After leaving high school many young people move into different living environments, and have to learn to live completely different code of standards within their own homes, something many don’t adapt to very easily, particularly women. As if the changes after high school aren’t enough, girls have to adapt from their single bedroom, full size bed, and personal bathroom to a room the size of their closet but built for two. No worries though, dorm dwellers, commune commoners, and sorority sisters. I am providing you with a complete “How To” guide to living well with others.
I know exactly how this transition feels. I left my comfortable home for college, thinking I was only leaving behind high school. It only took one step into my new dorm room to make me understand what I was really leaving behind: space. I heard stories about cell blocks at the county jail being more spacious, and on top of it all I had to share a bathroom with ten other girls. Then, only a year later, I moved into a sorority house with 70 other women. My personal vanity, queen-sized mattress, and walk-in closet at home would never believe the things I have had to tolerate. However, I have endured enough to consider myself an expert on the issue and am willing to pass my knowledge onto those in need.
To survive community living, one must have a friendly attitude, a shower caddy, a lighted mirror, dry erase boards and markers, and power strips. Getting used to this style of living usually takes about two weeks, but has been known to take up to a month. There isn’t much preparatory work to be done; to adapt one must jump in with both feet.
When twenty women share one bathroom, it is a guarantee that mirror space will be limited for each woman’s grooming needs. To best divert this traffic, bring a lighted free-standing mirror. Any desk or tabletop can be transformed into a makeup counter, eliminating overpopulation in the bathrooms. The light is bright enough to see yourself in the dark, but not so bright as to wake a sleeping roommate. In addition to the mirror, I would suggest bringing extra power strips to plug in blow dryers, curling irons, and hair straighteners.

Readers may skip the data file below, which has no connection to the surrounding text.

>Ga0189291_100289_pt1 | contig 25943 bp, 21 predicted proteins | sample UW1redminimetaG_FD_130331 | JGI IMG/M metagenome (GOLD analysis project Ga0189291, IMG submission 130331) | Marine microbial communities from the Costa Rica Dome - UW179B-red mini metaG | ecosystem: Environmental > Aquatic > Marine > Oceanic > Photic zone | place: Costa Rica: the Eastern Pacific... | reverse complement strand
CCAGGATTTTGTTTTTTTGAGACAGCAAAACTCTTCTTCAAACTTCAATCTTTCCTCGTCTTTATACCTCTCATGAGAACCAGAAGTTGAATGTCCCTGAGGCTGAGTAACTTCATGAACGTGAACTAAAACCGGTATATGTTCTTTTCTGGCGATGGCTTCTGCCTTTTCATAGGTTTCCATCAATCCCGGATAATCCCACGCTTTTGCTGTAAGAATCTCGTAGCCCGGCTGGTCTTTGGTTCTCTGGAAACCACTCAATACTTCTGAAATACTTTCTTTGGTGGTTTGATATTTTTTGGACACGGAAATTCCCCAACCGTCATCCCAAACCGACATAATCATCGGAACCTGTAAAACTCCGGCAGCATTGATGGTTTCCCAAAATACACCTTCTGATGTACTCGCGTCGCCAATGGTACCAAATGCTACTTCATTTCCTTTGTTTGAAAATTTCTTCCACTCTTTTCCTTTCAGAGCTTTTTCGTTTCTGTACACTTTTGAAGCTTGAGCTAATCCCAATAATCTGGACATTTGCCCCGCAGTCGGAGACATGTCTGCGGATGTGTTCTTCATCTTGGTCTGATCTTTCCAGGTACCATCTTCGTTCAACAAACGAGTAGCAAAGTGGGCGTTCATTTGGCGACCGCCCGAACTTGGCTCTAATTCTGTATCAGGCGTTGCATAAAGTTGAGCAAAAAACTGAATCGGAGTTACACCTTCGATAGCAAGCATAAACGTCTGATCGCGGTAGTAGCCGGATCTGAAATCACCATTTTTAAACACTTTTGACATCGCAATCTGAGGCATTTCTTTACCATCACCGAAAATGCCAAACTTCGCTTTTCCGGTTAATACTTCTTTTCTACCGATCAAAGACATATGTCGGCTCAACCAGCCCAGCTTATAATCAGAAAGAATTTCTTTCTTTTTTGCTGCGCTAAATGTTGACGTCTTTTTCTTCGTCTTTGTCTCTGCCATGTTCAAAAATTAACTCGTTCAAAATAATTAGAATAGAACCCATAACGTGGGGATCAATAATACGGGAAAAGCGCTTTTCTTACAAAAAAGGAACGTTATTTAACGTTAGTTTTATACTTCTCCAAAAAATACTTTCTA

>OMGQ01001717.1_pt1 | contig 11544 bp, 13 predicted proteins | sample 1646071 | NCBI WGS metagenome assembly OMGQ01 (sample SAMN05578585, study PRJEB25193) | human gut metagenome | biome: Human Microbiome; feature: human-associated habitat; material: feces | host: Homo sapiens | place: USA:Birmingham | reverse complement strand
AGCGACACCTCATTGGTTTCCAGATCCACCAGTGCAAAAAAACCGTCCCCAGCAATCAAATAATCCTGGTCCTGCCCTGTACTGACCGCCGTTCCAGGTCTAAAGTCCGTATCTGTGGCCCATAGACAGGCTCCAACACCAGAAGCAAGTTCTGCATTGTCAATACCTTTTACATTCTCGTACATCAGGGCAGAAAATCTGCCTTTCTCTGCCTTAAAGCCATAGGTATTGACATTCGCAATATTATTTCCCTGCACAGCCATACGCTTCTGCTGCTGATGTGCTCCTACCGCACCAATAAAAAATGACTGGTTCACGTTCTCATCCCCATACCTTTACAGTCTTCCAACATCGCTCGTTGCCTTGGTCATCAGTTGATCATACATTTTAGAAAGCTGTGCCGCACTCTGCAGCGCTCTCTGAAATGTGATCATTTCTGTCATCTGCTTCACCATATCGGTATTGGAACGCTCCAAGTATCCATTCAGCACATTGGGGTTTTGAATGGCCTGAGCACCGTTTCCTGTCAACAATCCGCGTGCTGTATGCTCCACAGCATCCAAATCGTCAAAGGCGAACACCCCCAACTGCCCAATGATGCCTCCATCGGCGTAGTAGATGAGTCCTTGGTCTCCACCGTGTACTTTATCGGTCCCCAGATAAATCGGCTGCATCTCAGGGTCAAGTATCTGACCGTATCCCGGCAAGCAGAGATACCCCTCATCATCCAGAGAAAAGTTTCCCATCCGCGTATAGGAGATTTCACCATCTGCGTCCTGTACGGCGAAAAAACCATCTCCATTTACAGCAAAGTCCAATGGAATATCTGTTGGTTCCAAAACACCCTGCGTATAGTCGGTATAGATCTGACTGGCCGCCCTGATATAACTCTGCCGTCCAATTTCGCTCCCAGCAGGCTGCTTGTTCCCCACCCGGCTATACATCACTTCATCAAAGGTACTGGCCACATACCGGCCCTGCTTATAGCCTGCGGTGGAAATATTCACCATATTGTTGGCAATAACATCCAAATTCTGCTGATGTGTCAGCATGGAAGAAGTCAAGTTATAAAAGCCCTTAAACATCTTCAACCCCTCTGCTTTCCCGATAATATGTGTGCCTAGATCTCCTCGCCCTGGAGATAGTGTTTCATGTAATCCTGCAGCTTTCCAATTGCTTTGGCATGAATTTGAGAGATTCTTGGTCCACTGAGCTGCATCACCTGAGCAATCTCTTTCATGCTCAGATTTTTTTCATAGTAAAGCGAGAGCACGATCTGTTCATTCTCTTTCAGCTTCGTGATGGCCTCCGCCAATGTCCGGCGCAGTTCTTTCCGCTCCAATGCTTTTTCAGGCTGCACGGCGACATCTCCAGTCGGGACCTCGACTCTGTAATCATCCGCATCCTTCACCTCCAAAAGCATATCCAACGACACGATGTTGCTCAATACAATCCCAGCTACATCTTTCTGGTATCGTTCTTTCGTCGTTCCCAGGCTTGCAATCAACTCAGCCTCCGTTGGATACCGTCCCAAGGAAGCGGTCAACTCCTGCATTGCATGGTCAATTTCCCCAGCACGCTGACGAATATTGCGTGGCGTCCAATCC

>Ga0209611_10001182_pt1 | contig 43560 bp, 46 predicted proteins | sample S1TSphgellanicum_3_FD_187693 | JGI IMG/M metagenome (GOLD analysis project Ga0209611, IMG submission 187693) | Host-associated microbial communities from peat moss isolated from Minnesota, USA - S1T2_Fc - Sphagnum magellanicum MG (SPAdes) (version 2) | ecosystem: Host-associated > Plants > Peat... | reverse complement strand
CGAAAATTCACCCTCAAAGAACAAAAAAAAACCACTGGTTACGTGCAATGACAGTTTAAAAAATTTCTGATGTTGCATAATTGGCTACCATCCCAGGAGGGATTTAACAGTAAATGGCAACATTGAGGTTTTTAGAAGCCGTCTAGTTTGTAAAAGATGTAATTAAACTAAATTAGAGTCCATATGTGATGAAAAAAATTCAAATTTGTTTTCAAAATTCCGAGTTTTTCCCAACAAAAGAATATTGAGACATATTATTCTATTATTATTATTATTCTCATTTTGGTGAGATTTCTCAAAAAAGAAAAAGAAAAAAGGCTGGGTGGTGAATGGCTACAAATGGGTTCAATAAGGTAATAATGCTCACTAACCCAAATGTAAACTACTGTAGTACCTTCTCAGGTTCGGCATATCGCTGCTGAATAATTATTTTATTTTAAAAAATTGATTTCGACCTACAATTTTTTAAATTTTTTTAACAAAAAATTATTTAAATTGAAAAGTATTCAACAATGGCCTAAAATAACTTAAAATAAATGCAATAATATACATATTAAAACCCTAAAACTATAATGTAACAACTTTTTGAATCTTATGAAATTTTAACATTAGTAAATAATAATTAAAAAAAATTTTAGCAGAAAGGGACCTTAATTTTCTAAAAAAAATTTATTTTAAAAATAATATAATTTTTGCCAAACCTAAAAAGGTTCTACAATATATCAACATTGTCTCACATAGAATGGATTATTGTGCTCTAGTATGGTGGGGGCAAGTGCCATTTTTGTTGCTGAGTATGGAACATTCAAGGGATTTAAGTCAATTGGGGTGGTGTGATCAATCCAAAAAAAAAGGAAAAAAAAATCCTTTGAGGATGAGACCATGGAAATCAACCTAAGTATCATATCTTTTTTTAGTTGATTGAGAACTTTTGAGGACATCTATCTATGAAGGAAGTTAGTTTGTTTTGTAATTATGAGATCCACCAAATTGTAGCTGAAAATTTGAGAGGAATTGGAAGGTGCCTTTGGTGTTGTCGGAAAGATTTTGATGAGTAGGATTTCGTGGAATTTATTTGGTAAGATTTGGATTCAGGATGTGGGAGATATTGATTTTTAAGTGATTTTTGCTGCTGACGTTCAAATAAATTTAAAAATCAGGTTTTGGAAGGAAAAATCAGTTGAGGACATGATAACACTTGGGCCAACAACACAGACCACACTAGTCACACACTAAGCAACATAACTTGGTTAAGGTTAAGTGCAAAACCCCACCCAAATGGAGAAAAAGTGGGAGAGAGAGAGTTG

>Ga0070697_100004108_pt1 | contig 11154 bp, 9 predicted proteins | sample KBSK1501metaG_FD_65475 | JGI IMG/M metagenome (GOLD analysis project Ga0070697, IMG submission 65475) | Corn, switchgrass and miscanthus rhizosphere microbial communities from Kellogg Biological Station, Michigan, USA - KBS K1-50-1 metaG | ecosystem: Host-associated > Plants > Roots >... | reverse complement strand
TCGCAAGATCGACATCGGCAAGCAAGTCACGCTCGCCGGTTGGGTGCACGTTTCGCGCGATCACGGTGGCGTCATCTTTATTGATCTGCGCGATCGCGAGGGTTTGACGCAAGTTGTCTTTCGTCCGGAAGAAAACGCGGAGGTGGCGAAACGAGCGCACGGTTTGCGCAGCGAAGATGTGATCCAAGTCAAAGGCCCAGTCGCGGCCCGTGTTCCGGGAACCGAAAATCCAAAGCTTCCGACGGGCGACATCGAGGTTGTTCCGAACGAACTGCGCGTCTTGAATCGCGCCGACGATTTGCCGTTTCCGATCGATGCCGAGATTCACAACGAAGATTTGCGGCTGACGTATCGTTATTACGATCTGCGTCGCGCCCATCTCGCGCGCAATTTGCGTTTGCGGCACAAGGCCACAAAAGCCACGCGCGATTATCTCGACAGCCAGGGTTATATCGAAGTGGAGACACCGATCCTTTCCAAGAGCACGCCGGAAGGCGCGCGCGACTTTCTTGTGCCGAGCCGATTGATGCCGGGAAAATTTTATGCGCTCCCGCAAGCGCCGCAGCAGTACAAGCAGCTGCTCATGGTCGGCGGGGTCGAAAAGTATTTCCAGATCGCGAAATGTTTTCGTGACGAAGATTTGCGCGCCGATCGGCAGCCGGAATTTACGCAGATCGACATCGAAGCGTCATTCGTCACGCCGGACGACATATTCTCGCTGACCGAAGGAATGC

Another important bathroom tip is to bring a shower caddy. This avoids any confusion as to whose is what. Also, it consolidates space in the bathroom and serves as a place-marker. If one person is preparing to be in the shower, she can set her caddy outside of the door so there is no wondering if the area is occupied. This provides more privacy.
Typically, the laundry system is among the most difficult adaptations into community living. However, there is an easy solution. On each washing machine and dryer place a dry erase board with the labels: “name,” “phone number,” “time,” and “next.” Each person can fill out this board when they put their laundry in, and if it goes forgotten they will receive a call from the next person in line. This also eliminates people cutting in the laundry line.
When I first moved into my little community, my biggest struggle was having the patience to deal with other people. I tried to replicate the independent life I had had before I moved to college, but what I found is that I missed out on all of the wonderful things that come with living with a large group of women. My favorite memories from college come from the little things that happen in my house everyday, memories that I wouldn’t have ever gotten to experience if I hadn’t taken a little time to get to know the people around me.